All of the new SSD products make use of 3D NAND, while the cheapest of them can be had for less than $100. First up is the SSD 600p Series, which is offered in four capacities ranging from 128GB on up to 1TB, and is targeted at consumer desktops and notebooks. The SSDs are available in the M.2 form-factor, with the entry-level 128GB model offering sequential reads and writes of up to 770 MB/sec and 450 MB/sec respectively. Random read and write IOPS are listed at 35,000 and 91,000 respectively. However, at higher densities, with the multi-channel 1TB model, sequential reads and writes jump to 1,800 MB/sec and 560 MB/sec respectively, while random reads/writes are capped at 155,000/128,000.
Intel SSD 600p Series
The 128GB SSD 600p will set you back $69, while the big boy 1TB model rings in at $359 - not too shabby at .36 per GiB.
The SSD Pro 6000p Series, which is aimed at business-class desktops and notebooks, offers largely the same performance as the mainstream SSD 600p series, but is better suited to integrated with Intel Core vPro-based machines (it also supports features like remote erase).
For those that crave high-speed storage in the data center space, Intel has also introduced the DC P3520 and DC S3520 Series SSDs. Intel actually announced the DC P3520 back in March, but was mum on the performance specs. This time around Intel is revealing that the DC P3520 Series will come in 2.5-inch and PCIe half-height card form-factors. Available in 450GB to 2TB capacities, the range-topping 2TB model offers random reads/writes of 1,700 MB/sec and 1,350 MB/sec respectively. Not to be left out, the DC S3520 Series (150GB to 1.6TB capacities) is being aimed at data center customers that are “making the initial transition to SATA SSDs from HDDs.”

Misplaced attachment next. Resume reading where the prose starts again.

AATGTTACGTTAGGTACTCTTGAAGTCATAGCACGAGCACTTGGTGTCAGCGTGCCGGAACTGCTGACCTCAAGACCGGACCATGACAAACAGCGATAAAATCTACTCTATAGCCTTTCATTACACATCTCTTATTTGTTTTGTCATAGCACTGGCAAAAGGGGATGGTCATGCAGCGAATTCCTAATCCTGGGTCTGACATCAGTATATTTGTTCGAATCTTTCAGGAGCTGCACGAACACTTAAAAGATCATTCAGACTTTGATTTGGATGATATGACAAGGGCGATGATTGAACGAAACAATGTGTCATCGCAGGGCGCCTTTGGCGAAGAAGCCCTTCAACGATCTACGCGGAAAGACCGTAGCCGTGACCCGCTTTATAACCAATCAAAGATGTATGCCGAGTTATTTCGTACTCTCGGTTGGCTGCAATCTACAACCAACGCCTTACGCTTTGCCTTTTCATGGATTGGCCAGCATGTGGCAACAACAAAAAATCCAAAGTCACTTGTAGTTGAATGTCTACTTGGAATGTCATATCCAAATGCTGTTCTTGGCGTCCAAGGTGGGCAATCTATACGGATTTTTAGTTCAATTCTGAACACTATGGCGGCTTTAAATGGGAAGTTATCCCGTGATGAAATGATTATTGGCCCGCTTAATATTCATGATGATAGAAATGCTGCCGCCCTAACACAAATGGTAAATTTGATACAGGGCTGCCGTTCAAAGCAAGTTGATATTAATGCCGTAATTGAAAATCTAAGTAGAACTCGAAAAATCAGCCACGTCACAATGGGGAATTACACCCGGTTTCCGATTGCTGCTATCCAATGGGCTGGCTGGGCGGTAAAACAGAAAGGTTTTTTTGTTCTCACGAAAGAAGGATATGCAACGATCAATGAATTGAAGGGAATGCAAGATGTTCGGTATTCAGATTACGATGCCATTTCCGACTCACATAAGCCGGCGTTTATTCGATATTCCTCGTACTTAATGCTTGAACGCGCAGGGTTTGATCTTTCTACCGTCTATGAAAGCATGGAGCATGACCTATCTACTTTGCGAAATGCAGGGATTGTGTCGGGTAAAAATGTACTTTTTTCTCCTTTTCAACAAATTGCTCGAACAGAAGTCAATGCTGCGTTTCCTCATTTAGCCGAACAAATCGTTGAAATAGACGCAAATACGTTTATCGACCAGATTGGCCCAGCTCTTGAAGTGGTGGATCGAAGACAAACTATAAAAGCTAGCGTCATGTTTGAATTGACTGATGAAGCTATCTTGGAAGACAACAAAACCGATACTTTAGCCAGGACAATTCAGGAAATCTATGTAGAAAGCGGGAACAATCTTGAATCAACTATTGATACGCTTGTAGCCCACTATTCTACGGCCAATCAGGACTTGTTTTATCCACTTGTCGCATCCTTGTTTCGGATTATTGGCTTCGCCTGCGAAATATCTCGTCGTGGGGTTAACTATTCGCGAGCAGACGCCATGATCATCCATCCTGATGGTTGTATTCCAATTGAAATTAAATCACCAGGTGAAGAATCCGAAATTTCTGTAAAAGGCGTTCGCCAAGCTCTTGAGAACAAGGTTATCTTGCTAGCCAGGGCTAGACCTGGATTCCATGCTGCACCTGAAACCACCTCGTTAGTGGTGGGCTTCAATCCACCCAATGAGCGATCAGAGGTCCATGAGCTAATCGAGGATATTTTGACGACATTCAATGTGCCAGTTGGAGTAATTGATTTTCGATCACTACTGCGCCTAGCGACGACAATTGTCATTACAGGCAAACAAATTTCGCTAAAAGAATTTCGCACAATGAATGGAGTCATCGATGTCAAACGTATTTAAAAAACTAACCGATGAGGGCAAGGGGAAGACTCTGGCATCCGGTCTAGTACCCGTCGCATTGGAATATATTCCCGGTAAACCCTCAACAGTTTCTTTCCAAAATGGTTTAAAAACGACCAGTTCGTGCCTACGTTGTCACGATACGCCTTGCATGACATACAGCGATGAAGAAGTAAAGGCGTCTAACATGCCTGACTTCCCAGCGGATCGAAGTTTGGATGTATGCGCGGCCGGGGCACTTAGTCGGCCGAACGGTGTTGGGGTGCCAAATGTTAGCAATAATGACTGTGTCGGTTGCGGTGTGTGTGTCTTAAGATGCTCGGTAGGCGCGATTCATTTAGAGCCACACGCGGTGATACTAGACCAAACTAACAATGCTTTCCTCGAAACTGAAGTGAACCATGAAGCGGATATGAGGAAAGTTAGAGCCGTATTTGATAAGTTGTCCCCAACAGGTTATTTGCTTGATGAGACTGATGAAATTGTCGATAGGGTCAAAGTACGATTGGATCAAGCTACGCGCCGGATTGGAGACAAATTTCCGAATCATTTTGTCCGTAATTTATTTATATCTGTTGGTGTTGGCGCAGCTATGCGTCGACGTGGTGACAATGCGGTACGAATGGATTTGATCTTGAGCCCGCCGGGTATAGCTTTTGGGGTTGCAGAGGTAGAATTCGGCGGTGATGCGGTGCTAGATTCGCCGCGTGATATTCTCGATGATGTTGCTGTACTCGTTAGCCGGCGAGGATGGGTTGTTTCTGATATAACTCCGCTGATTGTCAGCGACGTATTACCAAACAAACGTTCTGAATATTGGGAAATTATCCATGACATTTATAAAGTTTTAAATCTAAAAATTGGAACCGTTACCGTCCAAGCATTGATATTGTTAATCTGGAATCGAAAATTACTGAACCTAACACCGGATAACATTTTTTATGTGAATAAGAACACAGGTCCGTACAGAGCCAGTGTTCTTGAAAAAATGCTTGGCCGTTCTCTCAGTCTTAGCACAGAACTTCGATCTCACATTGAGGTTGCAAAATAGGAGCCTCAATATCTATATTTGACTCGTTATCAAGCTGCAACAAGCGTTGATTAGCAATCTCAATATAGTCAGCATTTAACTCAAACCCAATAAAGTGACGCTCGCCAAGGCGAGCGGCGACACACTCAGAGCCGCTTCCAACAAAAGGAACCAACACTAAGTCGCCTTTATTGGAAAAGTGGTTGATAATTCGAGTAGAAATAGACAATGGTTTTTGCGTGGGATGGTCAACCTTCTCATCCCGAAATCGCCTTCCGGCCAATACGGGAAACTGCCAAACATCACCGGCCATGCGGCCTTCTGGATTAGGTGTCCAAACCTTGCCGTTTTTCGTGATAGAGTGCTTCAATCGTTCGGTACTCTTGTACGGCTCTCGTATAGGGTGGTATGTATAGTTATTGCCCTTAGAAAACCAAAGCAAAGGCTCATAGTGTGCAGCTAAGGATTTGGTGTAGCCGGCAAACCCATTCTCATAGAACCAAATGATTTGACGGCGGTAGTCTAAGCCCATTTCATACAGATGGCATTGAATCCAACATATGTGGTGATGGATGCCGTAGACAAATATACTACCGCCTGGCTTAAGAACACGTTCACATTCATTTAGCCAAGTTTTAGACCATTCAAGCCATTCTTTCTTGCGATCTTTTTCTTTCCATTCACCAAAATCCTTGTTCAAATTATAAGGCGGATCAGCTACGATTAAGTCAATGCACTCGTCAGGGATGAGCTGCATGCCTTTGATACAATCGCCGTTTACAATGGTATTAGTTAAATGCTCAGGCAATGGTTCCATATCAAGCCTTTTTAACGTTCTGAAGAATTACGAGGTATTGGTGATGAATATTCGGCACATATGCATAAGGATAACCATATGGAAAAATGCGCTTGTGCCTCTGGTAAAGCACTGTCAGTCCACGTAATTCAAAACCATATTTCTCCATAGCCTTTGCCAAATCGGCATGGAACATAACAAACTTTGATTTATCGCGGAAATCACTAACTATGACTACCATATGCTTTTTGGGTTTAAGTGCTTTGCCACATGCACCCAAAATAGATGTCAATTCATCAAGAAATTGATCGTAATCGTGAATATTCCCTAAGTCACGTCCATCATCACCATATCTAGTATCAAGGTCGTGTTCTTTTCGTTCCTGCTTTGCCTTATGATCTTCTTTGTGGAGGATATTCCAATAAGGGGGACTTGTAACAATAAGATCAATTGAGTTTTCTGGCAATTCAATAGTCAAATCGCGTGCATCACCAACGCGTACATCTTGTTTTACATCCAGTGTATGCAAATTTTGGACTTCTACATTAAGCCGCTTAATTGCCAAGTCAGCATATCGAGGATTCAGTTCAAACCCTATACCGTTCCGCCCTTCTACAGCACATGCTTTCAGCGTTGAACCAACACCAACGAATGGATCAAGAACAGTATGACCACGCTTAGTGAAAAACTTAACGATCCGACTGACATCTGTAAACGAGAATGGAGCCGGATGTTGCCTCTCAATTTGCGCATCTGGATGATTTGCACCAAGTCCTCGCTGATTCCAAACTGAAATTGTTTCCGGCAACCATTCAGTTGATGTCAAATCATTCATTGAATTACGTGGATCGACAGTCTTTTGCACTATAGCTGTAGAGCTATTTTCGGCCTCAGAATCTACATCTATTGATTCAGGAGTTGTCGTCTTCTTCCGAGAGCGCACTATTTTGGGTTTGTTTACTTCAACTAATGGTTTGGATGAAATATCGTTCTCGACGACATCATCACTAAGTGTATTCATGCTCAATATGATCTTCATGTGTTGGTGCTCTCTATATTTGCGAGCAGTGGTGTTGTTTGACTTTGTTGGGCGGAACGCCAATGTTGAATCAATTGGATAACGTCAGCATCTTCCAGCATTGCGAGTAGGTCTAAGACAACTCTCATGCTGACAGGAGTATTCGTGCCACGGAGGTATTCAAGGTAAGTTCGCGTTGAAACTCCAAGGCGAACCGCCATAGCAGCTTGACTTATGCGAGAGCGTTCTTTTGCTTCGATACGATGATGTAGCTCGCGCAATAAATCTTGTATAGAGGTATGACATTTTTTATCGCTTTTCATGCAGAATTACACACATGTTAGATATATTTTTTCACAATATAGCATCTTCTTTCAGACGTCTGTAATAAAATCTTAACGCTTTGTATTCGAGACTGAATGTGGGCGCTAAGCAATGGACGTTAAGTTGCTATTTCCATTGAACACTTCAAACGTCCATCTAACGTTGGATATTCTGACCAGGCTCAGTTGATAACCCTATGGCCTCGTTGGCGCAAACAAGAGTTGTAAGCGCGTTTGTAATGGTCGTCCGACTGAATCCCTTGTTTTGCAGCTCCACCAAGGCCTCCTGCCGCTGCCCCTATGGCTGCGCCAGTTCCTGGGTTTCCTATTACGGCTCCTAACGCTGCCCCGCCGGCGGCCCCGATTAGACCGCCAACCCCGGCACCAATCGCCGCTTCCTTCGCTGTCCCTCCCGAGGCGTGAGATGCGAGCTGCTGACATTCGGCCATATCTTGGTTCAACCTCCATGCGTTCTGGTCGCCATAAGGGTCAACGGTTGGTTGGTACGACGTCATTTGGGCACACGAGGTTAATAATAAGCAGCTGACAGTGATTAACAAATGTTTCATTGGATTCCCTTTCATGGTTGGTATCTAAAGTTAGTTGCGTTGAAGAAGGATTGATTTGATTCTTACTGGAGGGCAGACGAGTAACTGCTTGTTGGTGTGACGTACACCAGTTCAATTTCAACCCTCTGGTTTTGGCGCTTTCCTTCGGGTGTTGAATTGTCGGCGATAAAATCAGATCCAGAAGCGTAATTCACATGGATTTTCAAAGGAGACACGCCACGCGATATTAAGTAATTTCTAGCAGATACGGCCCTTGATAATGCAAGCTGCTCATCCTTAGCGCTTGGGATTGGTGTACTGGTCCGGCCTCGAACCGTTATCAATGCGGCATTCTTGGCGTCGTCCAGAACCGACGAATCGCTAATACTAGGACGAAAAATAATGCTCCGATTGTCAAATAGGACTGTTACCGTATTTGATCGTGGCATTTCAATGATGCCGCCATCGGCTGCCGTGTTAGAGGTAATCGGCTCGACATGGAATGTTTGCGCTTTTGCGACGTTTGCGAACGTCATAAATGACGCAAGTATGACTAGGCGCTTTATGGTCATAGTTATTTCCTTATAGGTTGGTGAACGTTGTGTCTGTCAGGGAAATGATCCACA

And for customers that would like to add SSDs to their IoT devices, Intel has the SSD E 6000p (PCIe M.2) and SSD E 5420s Series (SATA). The former supports Core vPro processors and is target at point-of-sale systems and digital signs. The latter is aimed at helping customers ease the transition from HDDs to SSDs in IoT applications.
DC S3520 Series
“Intel is uniquely positioned to address multiple market segments simultaneously from consumer to business, Internet of Things and data center,” said Intel’s Bill Leszinske, Vice President and Director of Strategic Planning. “This broad array of new 3D NAND SSDs expands the reach of PCIe solutions and offers a cost effective replacement for traditional Hard Disk Drives, helping customers accelerate user experiences, improve the performance of apps and services and reduce IT costs.”